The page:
A new repertory screening series at the Museum of Modern Art, unabashedly titled “Now We Think as We Fuck”: Queer Liberation to Activism, is daring and necessary. While being fully comprehensive within a relatively tight timeframe is impossible, the program charts underground and arthouse filmmaking from the pre-Stonewall era through gay liberation, the AIDS crisis, and New Queer Cinema. Such films are important for reconciling how much of queer film history is as tied to pornography and erotica as it is to activism. The title comes from a quote in Tongues Untied, Marlon Riggs’s landmark 1989 documentary on life at the intersection of queerness and blackness.
The earliest films in the series are from the late 1960s, featuring the likes of Kenneth Anger (already a cemented icon of the American avant-garde) and Andy Warhol (already an avatar of underground cinema). Queer desire, fetish, and sex are laid bare in films like Warren Sonbert’s Amphetamine and Avery Willard’s Leather Narcissus. Portrait of Jason, Shirley Clarke’s groundbreaking profile of African American gay hustler Jason Holliday, functions in conversation with these works. The film’s simplicity, letting its subject directly tell the camera his debauched stories, makes it compulsively compelling, but its undercurrent of neuroticism and sadness has not been lost on critics (nor has the fact that it was made by a straight white director).
Queer avant-garde and experimental works are not confined to the gay male form; some of its most radical offerings were from women. Su Friedrich and Barbara Hammer’s films are pointed criticisms about being women and artists in their times. Friedrich’s First Comes Love probes the heteronormative institution and entrenched customs associated with marriage, with the director commenting on how gay couples are excluded from these concepts. (Here we see foreshadowing of marriage equality eventually emerging as a major focal point of queer activism.)
The true revelation of this series is its focus on work from the 1970s, amid the proliferation of gay pride parades, the election of Harvey Milk, and fending off so-called “Moral Majority” figures like Anita Bryant. The emergent gay visibility was an incredibly bold step — often too bold for the American mainstream. Homoerotica and gay pornography hit their peak in this period, and they’re represented in this series by a series of digitally restored films from Fred Halsted. His 1972 short The Sex Garage was made for pleasure, but also functions as a playful meta commentary on how disruptive it is to portray same-sex relations even in porn. Before watching two men have sex, it starts with a man and a woman doing the deed. His masterpiece LA Plays Itself (believed to be the first film in history to depict a man being fisted) is a fragmented series of sexual conquests against the backdrop of nature. It’s Genet and Anger’s obsessions and desires brought to their carnal extreme.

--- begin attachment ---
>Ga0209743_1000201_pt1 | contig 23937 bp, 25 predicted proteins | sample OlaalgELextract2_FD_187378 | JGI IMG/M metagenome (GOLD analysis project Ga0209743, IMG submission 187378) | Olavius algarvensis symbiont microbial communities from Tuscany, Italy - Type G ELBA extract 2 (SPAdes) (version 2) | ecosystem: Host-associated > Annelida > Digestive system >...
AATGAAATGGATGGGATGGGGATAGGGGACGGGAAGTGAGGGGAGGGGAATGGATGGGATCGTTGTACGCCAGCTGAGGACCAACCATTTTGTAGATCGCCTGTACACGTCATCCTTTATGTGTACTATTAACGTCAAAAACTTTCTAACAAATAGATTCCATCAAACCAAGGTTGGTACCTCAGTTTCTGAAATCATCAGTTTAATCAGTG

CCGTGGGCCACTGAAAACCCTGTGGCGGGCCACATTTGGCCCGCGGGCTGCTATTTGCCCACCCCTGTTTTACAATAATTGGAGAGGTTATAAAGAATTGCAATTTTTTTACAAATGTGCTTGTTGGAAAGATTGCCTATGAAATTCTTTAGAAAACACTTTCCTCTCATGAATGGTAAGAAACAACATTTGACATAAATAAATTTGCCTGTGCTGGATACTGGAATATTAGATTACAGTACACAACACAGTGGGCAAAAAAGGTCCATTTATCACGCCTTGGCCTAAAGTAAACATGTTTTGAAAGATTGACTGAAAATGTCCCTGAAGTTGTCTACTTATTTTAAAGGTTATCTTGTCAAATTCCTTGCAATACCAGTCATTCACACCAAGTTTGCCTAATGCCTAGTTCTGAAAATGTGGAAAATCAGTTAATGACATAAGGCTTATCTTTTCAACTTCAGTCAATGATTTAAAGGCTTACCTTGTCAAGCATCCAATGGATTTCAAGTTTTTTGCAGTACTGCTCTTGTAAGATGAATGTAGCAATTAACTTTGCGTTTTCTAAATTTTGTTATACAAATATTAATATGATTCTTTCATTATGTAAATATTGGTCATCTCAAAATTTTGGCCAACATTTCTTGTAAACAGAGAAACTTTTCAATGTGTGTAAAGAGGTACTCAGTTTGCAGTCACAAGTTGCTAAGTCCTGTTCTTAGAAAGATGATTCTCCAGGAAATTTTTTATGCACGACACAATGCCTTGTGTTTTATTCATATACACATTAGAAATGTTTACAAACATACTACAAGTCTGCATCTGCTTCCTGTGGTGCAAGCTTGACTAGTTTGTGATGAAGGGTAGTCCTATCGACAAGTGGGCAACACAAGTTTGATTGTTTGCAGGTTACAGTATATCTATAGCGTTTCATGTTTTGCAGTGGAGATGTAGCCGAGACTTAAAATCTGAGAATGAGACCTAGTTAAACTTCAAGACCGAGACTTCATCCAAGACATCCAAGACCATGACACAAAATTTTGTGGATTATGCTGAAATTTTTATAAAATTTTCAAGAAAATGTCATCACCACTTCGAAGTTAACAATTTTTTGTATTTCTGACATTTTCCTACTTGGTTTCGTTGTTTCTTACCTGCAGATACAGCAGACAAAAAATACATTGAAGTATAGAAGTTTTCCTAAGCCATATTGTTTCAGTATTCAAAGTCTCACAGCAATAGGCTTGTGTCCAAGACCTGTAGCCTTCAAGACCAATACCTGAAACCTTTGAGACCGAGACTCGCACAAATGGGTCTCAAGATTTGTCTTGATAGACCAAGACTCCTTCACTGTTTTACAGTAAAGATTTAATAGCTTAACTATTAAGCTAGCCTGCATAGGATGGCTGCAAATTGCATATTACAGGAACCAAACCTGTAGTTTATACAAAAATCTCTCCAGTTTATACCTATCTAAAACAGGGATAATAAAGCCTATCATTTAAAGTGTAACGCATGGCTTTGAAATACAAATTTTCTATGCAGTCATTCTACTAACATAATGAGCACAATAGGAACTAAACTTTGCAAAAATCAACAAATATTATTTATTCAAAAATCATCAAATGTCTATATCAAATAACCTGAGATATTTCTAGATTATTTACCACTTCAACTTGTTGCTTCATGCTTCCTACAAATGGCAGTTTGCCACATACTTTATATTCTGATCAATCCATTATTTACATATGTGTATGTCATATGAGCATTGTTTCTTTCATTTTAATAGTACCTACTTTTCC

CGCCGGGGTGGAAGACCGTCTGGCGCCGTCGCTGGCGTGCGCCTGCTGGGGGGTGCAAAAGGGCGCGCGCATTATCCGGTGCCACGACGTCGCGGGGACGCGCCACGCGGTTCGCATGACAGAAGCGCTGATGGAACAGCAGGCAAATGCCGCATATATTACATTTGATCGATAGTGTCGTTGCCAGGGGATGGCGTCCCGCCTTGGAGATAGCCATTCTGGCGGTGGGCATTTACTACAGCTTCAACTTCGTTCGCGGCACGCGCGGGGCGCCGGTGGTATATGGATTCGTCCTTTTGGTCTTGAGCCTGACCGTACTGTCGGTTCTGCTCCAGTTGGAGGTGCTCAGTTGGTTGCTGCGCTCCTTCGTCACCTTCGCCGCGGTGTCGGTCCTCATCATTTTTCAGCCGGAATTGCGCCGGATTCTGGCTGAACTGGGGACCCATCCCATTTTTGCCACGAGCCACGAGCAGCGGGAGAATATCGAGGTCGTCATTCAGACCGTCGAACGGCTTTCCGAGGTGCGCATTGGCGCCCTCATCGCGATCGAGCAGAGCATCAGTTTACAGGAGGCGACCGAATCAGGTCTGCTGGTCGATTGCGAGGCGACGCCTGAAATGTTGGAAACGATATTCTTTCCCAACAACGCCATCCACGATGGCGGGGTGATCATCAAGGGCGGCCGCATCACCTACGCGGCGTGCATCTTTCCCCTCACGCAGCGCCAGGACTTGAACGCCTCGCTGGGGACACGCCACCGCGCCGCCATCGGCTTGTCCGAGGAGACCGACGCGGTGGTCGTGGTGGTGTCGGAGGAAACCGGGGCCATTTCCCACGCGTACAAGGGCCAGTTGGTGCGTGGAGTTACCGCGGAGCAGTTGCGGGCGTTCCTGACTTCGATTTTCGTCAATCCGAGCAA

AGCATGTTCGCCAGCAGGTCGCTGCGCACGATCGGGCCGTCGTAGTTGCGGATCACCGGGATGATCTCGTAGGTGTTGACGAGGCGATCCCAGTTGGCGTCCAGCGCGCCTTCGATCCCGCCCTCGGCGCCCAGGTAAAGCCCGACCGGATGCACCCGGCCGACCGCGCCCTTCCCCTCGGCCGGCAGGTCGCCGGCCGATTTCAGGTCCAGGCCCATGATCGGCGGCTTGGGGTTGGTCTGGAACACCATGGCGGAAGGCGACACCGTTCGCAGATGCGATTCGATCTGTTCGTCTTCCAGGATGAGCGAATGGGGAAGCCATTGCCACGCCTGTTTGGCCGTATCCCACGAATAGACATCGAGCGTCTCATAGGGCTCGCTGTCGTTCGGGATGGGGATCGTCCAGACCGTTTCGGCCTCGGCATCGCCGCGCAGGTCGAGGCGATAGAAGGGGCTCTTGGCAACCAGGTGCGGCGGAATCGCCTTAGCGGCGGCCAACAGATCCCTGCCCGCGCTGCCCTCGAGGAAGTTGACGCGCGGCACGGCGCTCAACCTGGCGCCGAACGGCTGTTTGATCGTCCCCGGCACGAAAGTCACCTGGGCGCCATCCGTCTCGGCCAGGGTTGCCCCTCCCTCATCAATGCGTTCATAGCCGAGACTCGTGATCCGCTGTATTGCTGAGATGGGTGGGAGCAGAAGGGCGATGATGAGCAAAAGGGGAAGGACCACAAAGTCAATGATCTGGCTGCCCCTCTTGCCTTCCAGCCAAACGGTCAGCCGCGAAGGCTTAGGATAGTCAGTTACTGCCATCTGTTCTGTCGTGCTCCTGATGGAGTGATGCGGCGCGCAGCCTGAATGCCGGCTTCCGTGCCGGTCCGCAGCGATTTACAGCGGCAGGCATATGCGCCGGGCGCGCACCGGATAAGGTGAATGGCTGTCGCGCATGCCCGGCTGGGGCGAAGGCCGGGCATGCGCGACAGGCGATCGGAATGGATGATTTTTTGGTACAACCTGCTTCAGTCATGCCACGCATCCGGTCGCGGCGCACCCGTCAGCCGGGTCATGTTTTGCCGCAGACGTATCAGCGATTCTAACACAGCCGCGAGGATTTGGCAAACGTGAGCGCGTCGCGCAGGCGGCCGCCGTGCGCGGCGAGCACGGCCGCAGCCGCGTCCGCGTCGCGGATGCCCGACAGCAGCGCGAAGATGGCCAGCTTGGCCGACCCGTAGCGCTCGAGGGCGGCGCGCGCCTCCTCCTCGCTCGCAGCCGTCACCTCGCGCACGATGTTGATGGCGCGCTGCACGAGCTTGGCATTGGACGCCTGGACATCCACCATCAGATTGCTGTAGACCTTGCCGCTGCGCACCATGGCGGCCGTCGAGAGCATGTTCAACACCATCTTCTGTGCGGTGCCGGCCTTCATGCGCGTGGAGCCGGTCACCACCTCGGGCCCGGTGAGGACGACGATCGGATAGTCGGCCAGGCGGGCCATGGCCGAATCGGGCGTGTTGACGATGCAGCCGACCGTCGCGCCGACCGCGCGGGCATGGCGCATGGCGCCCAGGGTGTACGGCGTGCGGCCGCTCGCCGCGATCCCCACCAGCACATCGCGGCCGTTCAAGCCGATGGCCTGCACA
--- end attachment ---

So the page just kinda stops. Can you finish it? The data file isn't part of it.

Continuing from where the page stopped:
But Halsted’s most ambitious undertaking, Sextool, is the appointment viewing. Originally shot on 35mm as opposed to 16mm (most gay porn theaters at the time only had 16mm projectors), it was a troubled project that doubled down on the provocations and most intense sexual acts in LA Plays Itself by centering on BDSM. The reaction to the movie severely damaged Halsted’s career. The Hollywood Reporter declared it the type of film that “Nazi concentration camp commanders commission for their jaded amusement.” Now this rarely screened gem is an important artifact of gay pornography from right before it became an industry much like straight porn.
Artists like Halsted have been mostly ignored by queer film history, suffering in many people’s minds due to their retroactive knowledge of the looming AIDS crisis, which caused respectability politics to reshape the image of homosexuality to one devoid of sex in polite society. In the ’80s and ’90s, much of New Queer Cinema was created to counter that sex-negative, blame-the-victim, knee-jerk reaction with impassioned and radical work. But those who did not survive the AIDS crisis still suffer this stigma. Gay sex was political and a source of political debate in the ’70s (which continues to persist), and as Halsted showed, it was more than provocation. It was art.
“Now We Think as We Fuck” chronicles the cyclical nature of gay visibility over the decades, a consequence of the push and pull between the yearn to live openly along and learned caution. This is on full display in the 1977 oral history documentary Word is Out: Stories of Some of Our Lives, which interviews a series of gay people across America. One lesbian pontificates on the downsides to wider acceptance of gay people: “We lose our sense of the ‘in-group’ — the adventure of being different in a straight world … Having our own language, our own terminology. I’ll miss that a lot. The secret society … That I belong somewhere that nobody knows about.” That sentiment endures, being queer in a world that wants only part of you. This series reconsiders a body of work that was not for everyone, but delivered powerful images of pleasure, experimentation, and celebration centered around the queer body, all of which deserves to be placed alongside the more generally accepted queer canon.
“Now We Think as We Fuck”: Queer Liberation to Activism runs at the Museum of Modern Art (11 West 53rd Street, Manhattan) from January 28 to February 5.
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